A new report from FICO found that the consumer impact of authorized user and push payment scams are increasing and top of mind for American consumers
- 72% of surveyed Americans received an unsolicited text, email, phone call or other outreach they thought was part of a scam.
- Nearly half (43%) of respondents say their family and friends have been victims of scams.
- 25% of Americans lost $5K to scams, while 46% lost up to $500.
- 64% of respondents think banks should have better fraud detection systems.
Today, global analytics software firm, FICO (NYSE: FICO) released new research examining consumers’ increased use of real-time-payments (RTP) and the subsequent rise and impact of authorized push payment fraud, also known as scams.
The 2023 Scams Impact Survey surveyed more than 14,000 consumers across 14 different countries worldwide, including 1,000 in the United States, and found that while consumers are increasingly adopting RTP services like Zelle, Venmo and CashApp, the volume of RTP scams is rising exponentially while quickly becoming a serious threat for consumers.
“As real-time-payments continue to grow, scammers are using increasingly sophisticated techniques to target more victims than ever before. Banks and consumers must work together to combat fraud in real-time,” said Adam Davies, vice president of fraud and identity solutions at FICO. “Consumers’ safety must be the first priority for banks by leveraging outside technology to stop scammers before they start.”
The report found that an overwhelming majority of Americans (81%) have sent a real-time payment, with 86% planning to maintain or increase use. This shift in payments channels correlates to an increase in fraud, with almost three-quarters of Americans (72%) saying they received an unsolicited text, email, phone call or other outreach they thought was part of a scam. Nearly half (43%) admitted their family and friends have been victims of scams.
The rising volume of these cases of fraud is seriously impacting consumers’ wallets. The research found that of the respondents who have been victims of a push-payment scam, one-in-four (25%) have lost more than $5,000 and 46% lost up to $500. Additionally, 17% said they sent RTP for investments, goods or services they never received while 15% sent a RTP despite receiving a warning from the bank that it might be a scam.
Combating Scams is a Shared Responsibility
As RTP scams continue to proliferate, successfully combating this type of fraud is a shared responsibility between the consumer and banks. The survey found that consumers are willing to accept most responsibility, but still believe banks play a major role in preventing fraud:
- 59% say they feel that they are responsible for sending RTP to a scammer.
- 14% say their banks are responsible if they send a payment to a scammer.
- 10% say the bank receiving the payment shares the responsibility.
While many respondents took responsibility for sending the funds, banks have a critical role to play in fraud prevention and ensuring the safe use of RTP. Almost two-thirds of respondents (64%) believe banks should have better fraud detection systems, while a third (31%) believe banks do not do enough to educate them about scams and how to protect themselves against scammers.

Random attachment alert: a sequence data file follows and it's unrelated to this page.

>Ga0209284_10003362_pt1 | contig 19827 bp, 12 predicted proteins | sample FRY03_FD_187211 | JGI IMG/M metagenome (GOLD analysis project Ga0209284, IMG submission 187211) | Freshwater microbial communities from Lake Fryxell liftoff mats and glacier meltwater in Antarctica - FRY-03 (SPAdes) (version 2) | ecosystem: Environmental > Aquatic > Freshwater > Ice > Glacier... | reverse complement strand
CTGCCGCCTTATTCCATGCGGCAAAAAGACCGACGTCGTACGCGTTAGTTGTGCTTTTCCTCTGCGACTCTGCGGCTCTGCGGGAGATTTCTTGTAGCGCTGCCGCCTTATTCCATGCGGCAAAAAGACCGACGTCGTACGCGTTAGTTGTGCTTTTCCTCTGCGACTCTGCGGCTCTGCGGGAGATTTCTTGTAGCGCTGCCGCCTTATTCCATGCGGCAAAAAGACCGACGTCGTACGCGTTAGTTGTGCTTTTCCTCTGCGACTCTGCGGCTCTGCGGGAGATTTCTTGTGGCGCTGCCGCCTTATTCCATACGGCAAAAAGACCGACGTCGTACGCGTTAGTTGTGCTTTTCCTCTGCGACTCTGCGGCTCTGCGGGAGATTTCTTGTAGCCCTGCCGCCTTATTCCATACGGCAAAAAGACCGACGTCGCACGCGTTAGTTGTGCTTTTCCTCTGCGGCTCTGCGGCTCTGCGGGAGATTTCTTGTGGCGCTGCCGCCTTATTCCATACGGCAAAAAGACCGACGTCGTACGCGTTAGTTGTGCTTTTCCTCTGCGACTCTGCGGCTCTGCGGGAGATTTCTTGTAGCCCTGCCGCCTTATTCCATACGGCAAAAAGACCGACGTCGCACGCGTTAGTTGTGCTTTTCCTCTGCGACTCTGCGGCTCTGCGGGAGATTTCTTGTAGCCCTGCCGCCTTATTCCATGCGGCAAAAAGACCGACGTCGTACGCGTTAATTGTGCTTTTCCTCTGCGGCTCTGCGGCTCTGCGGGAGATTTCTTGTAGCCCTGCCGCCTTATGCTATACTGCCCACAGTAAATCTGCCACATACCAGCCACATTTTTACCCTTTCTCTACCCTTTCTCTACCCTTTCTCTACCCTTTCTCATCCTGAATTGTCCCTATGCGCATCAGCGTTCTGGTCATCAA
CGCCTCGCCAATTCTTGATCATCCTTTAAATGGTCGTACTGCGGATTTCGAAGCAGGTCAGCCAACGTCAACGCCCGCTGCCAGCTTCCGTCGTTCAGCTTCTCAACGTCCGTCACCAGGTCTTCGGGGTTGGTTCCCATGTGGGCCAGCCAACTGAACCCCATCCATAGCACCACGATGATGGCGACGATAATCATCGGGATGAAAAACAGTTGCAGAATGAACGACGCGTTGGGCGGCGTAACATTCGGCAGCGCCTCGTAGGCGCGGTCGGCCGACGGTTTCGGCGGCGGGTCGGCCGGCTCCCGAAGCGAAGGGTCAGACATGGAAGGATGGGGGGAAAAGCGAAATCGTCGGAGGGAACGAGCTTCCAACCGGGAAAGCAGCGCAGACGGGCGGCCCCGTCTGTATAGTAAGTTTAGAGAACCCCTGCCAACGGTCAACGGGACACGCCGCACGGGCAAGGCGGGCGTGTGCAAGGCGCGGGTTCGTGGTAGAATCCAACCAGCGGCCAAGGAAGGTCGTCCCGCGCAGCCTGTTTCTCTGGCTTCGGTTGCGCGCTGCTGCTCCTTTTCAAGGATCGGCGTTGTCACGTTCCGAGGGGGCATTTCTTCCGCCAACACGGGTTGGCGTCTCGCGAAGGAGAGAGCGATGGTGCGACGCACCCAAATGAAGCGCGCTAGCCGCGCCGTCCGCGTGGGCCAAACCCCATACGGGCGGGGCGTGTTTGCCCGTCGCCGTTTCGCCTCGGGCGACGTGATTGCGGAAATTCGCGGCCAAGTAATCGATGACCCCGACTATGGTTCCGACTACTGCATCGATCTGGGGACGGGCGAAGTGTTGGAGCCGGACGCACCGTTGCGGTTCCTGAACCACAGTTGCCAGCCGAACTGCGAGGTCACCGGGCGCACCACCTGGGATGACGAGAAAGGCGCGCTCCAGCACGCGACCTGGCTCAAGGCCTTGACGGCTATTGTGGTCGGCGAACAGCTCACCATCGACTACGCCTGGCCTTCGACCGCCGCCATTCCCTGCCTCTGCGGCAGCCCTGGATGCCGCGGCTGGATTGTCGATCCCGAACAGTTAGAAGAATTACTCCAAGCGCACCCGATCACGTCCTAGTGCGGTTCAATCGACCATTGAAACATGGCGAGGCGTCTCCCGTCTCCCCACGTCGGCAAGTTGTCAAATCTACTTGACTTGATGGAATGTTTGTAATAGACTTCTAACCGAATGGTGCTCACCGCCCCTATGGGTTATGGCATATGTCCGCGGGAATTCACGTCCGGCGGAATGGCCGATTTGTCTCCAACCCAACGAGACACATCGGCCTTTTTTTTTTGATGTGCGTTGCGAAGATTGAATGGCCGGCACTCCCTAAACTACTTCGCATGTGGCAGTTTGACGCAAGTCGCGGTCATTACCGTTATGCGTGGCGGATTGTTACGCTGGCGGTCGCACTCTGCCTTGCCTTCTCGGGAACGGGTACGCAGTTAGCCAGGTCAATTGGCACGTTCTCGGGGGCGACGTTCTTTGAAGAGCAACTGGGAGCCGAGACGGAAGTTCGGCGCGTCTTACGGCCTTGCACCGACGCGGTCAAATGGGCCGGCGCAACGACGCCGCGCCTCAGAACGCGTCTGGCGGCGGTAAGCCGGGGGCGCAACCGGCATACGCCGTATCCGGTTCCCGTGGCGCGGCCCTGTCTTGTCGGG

Lack of action from the banks can seriously affect relationships with their customers. The majority of respondents, 56%, indicated that if they were victims of a scam and dissatisfied with their bank’s response that they would complain to the bank while 17% said they would change banks and 9% would complain to bank regulators. Conversely, 71% of respondents said they would feel positive if a bank stopped them from making a payment because it suspected a scam.
While consumers are eager for their banks to take a leading role in stopping the increasing scams, they can also be enlisted to fight scammers. For consumers, sensible friction like questions and warnings at the time of payment can put enough pause in the process to help reduce scam losses. They should also pay close attention to their banking alerts ahead of sharing funds. Consumers said they prefer text notifications at 46% followed by phone calls (26%) and notifications through the bank’s app (13%).
“Education from trusted financial institutions paired with proactive, two-way outreach efforts can combine to create a powerful, layered approach to stopping scams,” added Davies. “Banks can avoid reputational and regulatory impacts by using the latest in fraud prevention technology, such as FICO Platform, which can help identify and stop existing and emerging threats before they can impact customers.”
For banks, using AI/ML-powered transactional monitoring models with built-in scam and fraud scores can help solve both authorized and unauthorized fraud. As consumers continue to embrace RTP and scammers leverage new technology, it is banks’ responsibility to give them the best experience with the least impact from fraud. For more details and insights regarding the survey results:
For more information on FICO fraud solutions, visit https://www.fico.com/en/solutions/fraud-protection-and-compliance.
FICO (NYSE: FICO) powers decisions that help people and businesses around the world prosper. Founded in 1956, the company is a pioneer in the use of predictive analytics and data science to improve operational decisions. FICO holds more than 200 US and foreign patents on technologies that increase profitability, customer satisfaction and growth for businesses in financial services, telecommunications, health care, retail, transportation and supply chain, and many other industries. Using FICO solutions, businesses in nearly 120 countries do everything from protecting 2.6 billion payment cards from fraud, to helping people get credit, to ensuring that millions of rental cars are in the right place at the right time.
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